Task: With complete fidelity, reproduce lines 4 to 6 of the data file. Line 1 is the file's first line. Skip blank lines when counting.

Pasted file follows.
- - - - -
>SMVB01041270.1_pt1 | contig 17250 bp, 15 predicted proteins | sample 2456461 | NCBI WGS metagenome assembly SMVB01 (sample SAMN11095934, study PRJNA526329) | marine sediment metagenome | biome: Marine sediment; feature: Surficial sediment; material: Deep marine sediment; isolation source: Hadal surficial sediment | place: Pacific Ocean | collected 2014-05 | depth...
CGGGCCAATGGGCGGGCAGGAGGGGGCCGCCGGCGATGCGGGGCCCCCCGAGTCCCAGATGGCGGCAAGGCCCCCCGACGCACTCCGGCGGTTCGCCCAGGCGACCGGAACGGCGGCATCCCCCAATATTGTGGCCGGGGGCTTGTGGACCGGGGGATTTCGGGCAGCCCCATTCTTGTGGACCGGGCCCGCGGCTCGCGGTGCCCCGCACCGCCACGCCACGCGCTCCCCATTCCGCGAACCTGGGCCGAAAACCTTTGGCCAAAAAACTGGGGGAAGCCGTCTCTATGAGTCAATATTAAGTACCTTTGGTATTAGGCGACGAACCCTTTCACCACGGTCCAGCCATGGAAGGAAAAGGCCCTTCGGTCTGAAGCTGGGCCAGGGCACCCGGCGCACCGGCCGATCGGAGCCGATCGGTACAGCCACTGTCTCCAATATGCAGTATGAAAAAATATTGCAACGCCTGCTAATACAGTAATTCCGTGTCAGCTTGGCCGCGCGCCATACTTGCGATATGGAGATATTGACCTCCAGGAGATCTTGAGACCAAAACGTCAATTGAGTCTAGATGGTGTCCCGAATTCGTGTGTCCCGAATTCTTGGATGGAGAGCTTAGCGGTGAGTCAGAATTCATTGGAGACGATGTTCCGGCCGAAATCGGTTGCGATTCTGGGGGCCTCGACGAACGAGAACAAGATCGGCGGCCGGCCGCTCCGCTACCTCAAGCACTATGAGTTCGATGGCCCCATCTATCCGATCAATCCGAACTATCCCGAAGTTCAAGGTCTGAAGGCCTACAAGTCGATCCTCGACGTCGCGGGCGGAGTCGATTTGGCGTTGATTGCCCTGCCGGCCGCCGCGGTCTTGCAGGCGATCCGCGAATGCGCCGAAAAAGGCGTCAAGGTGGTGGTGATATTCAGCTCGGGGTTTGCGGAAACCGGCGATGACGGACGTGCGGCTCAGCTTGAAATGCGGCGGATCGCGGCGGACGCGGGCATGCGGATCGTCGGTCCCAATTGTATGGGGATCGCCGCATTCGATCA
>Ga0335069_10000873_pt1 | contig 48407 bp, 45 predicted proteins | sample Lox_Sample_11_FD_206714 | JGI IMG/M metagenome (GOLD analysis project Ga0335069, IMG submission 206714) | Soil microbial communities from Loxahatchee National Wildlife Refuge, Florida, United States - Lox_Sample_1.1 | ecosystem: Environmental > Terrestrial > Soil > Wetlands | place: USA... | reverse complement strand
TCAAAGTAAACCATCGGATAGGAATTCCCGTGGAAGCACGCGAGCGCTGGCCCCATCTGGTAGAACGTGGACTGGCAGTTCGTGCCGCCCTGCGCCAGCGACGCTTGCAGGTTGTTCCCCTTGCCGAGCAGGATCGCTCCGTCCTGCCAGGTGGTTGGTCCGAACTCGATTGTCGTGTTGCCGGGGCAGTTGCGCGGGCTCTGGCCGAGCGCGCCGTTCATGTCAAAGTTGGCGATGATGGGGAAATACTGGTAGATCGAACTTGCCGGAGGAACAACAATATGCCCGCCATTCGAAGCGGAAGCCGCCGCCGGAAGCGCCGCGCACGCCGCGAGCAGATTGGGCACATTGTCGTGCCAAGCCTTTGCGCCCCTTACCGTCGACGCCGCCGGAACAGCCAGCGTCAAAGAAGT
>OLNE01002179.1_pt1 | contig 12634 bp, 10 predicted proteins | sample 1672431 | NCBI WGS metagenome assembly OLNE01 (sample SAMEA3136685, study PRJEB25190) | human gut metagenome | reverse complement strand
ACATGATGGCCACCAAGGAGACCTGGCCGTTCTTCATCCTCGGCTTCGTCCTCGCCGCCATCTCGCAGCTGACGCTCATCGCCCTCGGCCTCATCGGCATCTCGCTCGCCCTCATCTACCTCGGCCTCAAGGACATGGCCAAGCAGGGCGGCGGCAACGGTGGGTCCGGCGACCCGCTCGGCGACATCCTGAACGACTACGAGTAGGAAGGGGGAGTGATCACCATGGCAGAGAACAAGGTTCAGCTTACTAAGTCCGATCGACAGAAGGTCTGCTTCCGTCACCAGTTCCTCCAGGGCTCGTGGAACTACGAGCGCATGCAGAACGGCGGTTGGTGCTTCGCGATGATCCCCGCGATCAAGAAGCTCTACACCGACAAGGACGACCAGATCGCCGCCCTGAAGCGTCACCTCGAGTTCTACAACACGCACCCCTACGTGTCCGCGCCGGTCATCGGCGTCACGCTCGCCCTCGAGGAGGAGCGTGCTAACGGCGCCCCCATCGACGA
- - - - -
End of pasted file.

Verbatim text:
TCAAAGTAAACCATCGGATAGGAATTCCCGTGGAAGCACGCGAGCGCTGGCCCCATCTGGTAGAACGTGGACTGGCAGTTCGTGCCGCCCTGCGCCAGCGACGCTTGCAGGTTGTTCCCCTTGCCGAGCAGGATCGCTCCGTCCTGCCAGGTGGTTGGTCCGAACTCGATTGTCGTGTTGCCGGGGCAGTTGCGCGGGCTCTGGCCGAGCGCGCCGTTCATGTCAAAGTTGGCGATGATGGGGAAATACTGGTAGATCGAACTTGCCGGAGGAACAACAATATGCCCGCCATTCGAAGCGGAAGCCGCCGCCGGAAGCGCCGCGCACGCCGCGAGCAGATTGGGCACATTGTCGTGCCAAGCCTTTGCGCCCCTTACCGTCGACGCCGCCGGAACAGCCAGCGTCAAAGAAGT
>OLNE01002179.1_pt1 | contig 12634 bp, 10 predicted proteins | sample 1672431 | NCBI WGS metagenome assembly OLNE01 (sample SAMEA3136685, study PRJEB25190) | human gut metagenome | reverse complement strand
ACATGATGGCCACCAAGGAGACCTGGCCGTTCTTCATCCTCGGCTTCGTCCTCGCCGCCATCTCGCAGCTGACGCTCATCGCCCTCGGCCTCATCGGCATCTCGCTCGCCCTCATCTACCTCGGCCTCAAGGACATGGCCAAGCAGGGCGGCGGCAACGGTGGGTCCGGCGACCCGCTCGGCGACATCCTGAACGACTACGAGTAGGAAGGGGGAGTGATCACCATGGCAGAGAACAAGGTTCAGCTTACTAAGTCCGATCGACAGAAGGTCTGCTTCCGTCACCAGTTCCTCCAGGGCTCGTGGAACTACGAGCGCATGCAGAACGGCGGTTGGTGCTTCGCGATGATCCCCGCGATCAAGAAGCTCTACACCGACAAGGACGACCAGATCGCCGCCCTGAAGCGTCACCTCGAGTTCTACAACACGCACCCCTACGTGTCCGCGCCGGTCATCGGCGTCACGCTCGCCCTCGAGGAGGAGCGTGCTAACGGCGCCCCCATCGACGA